Some feedback from my post on Handheld Technology ROI started me thinking (always a dangerous situation)...
Should all business technology investments be made solely (or chiefly) on the basis of an acceptable positive return on investment? I think most businesspeople will agree that it’s much easier to make (or justify) a decision when the numbers look positive. And yet we routinely see decisions made without due regard to the measurable benefits compared to cost. Why?
On the one hand, some spending decisions made without ROI analysis may make perfect sense. Many of us have bought things (for business use) because they’re “cool”, not because they necessarily pass the ROI test. I don’t think that’s automatically a bad thing; if it makes you and Sheryl Crow happy…
On the other hand, the type of decision that I find truly puzzling is the one based solely on price, totally ignoring the (quantifiable) benefits of the different options under consideration. Consider being faced with these two proposals:
- Initial investment of $20,000, which will result in annual cost savings of $5,000.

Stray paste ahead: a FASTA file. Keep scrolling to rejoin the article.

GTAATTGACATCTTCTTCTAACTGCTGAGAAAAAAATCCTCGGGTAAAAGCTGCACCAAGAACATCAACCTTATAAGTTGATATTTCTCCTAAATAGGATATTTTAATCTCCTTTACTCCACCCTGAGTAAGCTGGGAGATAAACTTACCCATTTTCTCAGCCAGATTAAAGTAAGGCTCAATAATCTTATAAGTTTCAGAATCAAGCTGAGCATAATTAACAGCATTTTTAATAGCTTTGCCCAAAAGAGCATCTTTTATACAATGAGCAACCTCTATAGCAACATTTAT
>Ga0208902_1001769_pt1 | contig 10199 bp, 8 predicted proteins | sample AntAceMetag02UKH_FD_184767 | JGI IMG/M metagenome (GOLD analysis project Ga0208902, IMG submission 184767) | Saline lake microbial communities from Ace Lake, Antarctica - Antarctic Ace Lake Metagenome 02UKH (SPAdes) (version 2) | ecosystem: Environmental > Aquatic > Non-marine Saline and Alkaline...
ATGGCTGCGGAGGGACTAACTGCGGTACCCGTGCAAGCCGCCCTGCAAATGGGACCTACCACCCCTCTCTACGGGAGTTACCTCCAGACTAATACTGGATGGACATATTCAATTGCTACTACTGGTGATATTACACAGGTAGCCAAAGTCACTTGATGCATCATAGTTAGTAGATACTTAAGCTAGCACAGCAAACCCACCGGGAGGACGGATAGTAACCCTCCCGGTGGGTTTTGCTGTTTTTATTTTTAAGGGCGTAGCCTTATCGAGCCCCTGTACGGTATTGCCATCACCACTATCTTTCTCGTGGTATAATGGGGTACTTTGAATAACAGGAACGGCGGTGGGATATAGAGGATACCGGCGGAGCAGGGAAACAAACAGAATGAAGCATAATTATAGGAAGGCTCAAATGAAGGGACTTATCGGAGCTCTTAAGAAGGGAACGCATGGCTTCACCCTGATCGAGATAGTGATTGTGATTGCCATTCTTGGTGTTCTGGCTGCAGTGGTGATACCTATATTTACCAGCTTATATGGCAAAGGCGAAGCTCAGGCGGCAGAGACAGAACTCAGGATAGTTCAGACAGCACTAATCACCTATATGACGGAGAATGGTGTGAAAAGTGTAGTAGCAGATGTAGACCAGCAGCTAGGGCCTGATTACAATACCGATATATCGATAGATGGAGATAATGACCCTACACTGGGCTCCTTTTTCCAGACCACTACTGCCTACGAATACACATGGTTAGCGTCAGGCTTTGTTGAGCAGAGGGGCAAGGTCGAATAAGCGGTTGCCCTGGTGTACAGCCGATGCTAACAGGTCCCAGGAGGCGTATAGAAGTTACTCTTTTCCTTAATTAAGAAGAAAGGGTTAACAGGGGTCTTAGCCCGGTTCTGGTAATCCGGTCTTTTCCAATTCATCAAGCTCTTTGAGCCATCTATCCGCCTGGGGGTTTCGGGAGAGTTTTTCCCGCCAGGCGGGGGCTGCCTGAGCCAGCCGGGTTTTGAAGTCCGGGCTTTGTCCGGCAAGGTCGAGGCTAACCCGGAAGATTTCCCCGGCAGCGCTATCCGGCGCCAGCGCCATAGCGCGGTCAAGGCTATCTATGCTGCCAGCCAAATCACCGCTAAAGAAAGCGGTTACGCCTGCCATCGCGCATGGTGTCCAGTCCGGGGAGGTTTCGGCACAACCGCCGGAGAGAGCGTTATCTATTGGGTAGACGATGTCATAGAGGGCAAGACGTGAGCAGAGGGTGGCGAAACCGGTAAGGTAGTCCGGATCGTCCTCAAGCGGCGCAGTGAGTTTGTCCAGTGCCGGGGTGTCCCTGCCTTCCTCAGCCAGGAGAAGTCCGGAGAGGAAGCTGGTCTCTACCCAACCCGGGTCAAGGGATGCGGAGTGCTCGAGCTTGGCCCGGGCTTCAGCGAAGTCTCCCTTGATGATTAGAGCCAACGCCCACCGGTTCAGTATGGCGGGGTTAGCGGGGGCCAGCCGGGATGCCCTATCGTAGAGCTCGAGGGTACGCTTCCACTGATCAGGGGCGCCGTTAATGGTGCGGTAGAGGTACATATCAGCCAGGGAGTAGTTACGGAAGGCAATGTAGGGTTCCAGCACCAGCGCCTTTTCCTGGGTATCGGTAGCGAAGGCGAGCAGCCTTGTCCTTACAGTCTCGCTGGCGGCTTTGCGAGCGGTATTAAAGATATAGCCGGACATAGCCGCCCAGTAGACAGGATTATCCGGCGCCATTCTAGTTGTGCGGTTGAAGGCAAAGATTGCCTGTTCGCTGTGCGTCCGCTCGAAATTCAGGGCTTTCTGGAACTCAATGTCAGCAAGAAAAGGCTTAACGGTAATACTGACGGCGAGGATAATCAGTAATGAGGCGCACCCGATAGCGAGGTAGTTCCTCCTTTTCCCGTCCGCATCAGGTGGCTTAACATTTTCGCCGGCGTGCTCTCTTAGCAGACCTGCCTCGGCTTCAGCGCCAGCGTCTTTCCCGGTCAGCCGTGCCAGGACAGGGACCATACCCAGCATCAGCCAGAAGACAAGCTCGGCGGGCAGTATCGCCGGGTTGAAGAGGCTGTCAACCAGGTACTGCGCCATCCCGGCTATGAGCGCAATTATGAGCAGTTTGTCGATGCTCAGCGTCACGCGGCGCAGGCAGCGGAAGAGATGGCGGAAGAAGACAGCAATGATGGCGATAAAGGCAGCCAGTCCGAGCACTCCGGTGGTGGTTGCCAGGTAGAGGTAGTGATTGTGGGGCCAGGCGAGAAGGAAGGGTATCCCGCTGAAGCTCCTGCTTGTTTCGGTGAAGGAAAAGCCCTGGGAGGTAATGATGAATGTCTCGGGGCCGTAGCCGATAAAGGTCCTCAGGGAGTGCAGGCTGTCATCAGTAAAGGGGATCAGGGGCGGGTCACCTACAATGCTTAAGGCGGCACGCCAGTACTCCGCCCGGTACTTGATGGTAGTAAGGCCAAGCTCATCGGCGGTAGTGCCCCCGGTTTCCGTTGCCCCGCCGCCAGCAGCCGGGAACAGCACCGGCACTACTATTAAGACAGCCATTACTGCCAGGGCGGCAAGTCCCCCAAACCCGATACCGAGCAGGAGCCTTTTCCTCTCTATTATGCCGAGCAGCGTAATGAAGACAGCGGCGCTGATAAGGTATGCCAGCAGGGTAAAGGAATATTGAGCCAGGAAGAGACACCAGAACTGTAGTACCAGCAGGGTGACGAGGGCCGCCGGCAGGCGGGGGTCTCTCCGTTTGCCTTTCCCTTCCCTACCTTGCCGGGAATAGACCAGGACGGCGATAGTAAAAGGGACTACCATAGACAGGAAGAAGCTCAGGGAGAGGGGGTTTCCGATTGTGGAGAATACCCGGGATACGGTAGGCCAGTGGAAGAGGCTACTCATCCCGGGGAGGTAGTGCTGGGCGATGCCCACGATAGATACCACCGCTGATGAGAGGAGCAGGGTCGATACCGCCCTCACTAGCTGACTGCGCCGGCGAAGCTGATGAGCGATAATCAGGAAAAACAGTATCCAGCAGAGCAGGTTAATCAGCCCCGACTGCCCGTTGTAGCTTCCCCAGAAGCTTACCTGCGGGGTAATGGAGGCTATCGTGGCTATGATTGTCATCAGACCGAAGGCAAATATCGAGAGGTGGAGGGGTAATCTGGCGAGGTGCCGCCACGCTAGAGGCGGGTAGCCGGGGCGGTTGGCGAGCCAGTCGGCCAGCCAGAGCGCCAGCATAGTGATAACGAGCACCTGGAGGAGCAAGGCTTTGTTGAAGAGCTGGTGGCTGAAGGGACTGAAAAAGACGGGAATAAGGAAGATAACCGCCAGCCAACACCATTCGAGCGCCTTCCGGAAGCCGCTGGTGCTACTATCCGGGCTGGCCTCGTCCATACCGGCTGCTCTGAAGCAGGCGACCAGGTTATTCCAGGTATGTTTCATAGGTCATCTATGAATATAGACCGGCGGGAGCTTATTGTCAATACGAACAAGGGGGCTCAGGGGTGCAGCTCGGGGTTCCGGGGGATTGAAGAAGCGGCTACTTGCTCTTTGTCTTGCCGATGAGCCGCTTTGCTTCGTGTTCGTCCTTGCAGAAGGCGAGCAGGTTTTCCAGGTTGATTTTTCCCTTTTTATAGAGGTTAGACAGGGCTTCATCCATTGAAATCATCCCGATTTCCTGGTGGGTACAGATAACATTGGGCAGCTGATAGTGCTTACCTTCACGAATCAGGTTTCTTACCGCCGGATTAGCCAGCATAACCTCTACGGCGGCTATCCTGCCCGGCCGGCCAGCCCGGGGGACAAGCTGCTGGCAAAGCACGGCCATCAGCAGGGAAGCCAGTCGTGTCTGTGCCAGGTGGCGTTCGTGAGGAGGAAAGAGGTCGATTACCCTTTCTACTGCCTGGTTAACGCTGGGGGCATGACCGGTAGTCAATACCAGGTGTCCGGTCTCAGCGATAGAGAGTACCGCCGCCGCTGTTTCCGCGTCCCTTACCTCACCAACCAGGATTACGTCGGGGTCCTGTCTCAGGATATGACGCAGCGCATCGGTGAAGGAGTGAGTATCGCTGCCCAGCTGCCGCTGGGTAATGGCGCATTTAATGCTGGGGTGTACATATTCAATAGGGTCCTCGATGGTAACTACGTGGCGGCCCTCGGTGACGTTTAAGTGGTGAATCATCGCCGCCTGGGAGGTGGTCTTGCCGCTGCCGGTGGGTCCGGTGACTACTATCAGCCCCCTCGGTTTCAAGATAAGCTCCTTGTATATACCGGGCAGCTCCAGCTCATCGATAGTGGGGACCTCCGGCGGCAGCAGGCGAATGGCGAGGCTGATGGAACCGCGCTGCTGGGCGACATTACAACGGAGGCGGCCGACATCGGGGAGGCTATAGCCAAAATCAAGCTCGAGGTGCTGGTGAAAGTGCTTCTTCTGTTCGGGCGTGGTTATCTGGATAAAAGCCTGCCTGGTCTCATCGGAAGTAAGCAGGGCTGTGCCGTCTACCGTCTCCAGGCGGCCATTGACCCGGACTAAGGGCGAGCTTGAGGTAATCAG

- Initial investment of $40,000, yielding annual cost reductions of $25,000.
Which one would you opt for? Yeah, me too.
But not everyone makes the right choice here. In fairness, sometimes the return / payback is a little tricky to measure, such as saving an employee 5 – 8 hours per week – how do you quantify the savings when you’ll still be paying them the same salary? (More on this in a future blog post.) But we’ve also seen the “cheaper” decision made when the payback is easily and readily quantified, such as reduced shipping rates or reduction of head-count.
One of the factors here is trust. If you trust the salesperson or company behind option #2, there’s probably no way you’ll choose option #1. But in the absence of trust, that $25,000 annual reduction starts to feel risky, and one apparent way of mitigating risk is to spend less up front. I think there’s a lesson here for salespeople and technology companies, and it’s that no matter how good you believe your product is, and no matter how compelling your ROI analysis may be, it still all comes down to relationships and trust. Many companies try to overpower their prospects with data, at the expense of taking an actual interest in the people that they’re selling to. And that’s a big mistake.